Labour leader David Shearer says the display of David Cunliffe's leadership ambitions at last week's party conference were "disloyal'' and destroyed trust he had in his MP.
Mr Shearer said he wanted to move on from the leadership debate that arose last weekend and he had the full support of his caucus.
Mr Cunliffe was demoted to the back bench and stripped of his portfolios after attempting to undermine Mr Shearer's leadership.
Mr Shearer told TVNZ's Q + A programme today that the leadership question "came to a head'' at the conference.
"Unfortunately what happened was we had a very, very successful conference that was overshadowed by David Cunliffe talking about leadership and not being able to be loyal to me as the leader, that's why I took the action I did.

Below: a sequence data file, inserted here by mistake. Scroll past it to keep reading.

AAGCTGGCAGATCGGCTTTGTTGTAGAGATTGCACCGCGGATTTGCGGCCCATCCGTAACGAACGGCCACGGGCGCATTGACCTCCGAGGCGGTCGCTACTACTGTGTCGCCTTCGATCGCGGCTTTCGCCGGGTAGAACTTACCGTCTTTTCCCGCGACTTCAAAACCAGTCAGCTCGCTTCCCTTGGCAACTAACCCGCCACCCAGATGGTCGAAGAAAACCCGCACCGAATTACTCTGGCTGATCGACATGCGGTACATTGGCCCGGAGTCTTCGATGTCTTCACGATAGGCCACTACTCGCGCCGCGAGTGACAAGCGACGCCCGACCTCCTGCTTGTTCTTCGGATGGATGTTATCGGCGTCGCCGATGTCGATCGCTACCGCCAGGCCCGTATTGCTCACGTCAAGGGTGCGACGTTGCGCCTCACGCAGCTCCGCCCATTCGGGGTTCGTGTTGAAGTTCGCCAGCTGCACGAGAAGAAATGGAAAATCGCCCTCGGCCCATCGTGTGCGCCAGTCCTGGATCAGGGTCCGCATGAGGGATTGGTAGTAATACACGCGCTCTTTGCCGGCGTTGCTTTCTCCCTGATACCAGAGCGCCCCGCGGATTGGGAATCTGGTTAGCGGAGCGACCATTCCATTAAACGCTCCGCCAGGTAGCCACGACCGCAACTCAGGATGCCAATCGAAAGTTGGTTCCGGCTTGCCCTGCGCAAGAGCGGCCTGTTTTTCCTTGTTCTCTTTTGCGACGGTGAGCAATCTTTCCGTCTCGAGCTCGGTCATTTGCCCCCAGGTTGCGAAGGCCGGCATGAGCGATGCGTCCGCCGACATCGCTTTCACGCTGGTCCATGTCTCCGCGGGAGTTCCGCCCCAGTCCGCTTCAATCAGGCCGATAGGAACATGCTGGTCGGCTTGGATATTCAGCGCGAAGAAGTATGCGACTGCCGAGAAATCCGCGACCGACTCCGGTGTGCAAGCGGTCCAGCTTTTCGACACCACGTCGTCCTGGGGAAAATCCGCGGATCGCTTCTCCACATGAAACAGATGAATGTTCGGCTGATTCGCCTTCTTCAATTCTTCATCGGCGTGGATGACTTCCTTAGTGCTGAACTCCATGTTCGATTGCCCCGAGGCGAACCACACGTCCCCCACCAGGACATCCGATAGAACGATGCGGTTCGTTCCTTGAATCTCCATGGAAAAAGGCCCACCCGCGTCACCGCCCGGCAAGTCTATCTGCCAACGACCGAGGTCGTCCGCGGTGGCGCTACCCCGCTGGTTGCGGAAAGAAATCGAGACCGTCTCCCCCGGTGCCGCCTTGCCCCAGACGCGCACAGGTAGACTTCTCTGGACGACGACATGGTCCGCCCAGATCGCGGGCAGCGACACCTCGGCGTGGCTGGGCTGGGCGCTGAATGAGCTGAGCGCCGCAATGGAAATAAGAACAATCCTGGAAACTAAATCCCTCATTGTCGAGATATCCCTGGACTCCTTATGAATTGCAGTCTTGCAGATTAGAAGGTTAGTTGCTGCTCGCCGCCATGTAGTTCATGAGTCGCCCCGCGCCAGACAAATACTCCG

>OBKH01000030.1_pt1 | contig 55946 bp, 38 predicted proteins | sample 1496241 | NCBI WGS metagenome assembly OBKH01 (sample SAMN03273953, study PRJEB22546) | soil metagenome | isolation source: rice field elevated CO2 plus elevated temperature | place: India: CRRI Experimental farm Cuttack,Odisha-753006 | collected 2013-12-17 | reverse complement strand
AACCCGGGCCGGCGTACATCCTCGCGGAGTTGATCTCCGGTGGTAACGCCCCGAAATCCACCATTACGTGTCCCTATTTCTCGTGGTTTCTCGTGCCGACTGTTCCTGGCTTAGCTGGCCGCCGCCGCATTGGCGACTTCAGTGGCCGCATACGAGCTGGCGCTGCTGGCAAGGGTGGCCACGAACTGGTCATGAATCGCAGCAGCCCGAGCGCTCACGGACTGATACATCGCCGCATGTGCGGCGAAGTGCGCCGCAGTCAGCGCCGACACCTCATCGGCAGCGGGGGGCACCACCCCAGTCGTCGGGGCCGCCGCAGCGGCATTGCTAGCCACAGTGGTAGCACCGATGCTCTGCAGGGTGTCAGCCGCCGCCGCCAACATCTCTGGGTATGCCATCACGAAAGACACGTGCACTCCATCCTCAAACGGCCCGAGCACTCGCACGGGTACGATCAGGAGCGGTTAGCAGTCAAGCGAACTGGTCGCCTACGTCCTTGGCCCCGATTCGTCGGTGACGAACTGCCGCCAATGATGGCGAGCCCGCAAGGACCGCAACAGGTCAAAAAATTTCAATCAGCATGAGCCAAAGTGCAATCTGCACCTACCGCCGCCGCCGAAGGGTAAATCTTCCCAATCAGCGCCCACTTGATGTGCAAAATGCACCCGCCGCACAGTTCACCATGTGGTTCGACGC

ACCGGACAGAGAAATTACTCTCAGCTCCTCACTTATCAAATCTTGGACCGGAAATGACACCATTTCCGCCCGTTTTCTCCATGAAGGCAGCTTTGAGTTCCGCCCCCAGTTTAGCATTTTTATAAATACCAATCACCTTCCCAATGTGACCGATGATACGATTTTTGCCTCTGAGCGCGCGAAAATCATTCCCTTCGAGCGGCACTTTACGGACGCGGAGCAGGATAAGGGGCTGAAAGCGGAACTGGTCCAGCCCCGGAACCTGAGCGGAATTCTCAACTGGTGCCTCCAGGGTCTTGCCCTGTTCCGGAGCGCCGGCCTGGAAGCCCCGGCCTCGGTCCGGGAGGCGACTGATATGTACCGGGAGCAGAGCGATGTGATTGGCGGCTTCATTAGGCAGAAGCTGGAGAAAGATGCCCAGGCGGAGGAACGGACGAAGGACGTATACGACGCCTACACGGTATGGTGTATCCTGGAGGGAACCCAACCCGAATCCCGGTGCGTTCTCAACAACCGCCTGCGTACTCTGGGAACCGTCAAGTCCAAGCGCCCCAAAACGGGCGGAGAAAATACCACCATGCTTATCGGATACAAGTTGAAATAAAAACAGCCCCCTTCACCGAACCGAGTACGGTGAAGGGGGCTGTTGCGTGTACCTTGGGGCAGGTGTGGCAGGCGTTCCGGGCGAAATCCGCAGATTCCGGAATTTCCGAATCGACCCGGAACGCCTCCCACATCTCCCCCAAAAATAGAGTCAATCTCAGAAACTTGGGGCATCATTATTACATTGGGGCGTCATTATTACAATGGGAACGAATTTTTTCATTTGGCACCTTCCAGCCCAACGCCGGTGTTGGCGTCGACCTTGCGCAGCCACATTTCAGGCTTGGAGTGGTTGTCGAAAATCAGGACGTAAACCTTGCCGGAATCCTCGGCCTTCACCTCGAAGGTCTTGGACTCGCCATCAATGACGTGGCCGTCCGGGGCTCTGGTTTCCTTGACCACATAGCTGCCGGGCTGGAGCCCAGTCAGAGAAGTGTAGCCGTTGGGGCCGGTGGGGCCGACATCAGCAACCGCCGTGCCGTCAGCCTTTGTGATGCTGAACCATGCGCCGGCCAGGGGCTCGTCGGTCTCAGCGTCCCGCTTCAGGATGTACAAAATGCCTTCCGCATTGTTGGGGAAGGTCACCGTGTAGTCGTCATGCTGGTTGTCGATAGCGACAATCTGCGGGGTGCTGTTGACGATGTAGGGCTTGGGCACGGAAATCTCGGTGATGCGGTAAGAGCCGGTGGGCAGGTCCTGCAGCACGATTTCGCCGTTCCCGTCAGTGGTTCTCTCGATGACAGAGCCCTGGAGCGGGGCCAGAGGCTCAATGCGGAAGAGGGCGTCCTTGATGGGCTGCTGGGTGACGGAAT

"As far as I'm concerned, I'm ruling a line under it and we're moving on from here.''
He said he was "dismayed'' to see Mr Cunliffe acting disloyally.
"I don't feel I can trust him and as a result of that I have demoted him to the backbenches and we are moving on from there.''
Mr Shearer said at Tuesday's caucus meeting 100 per cent of the MPs endorsed his leadership.
"That's about as good as it gets.''
Labour MPs have been gagged from speaking about Mr Cunliffe's punishment, with Mr Shearer appointing himself as the sole spokesperson on the issue.
But there has been anger from some of Mr Cunliffe supporters on Facebook and the Standard blog as well as calls for MPs who had publicly criticised Mr Cunliffe to also be punished.
One of Mr Cunliffe's New Lynn electorate committee members, Greg Presland, said the committee had concerns about the demotion and the criticisms by other MPs, such as the chief whip Chris Hipkins.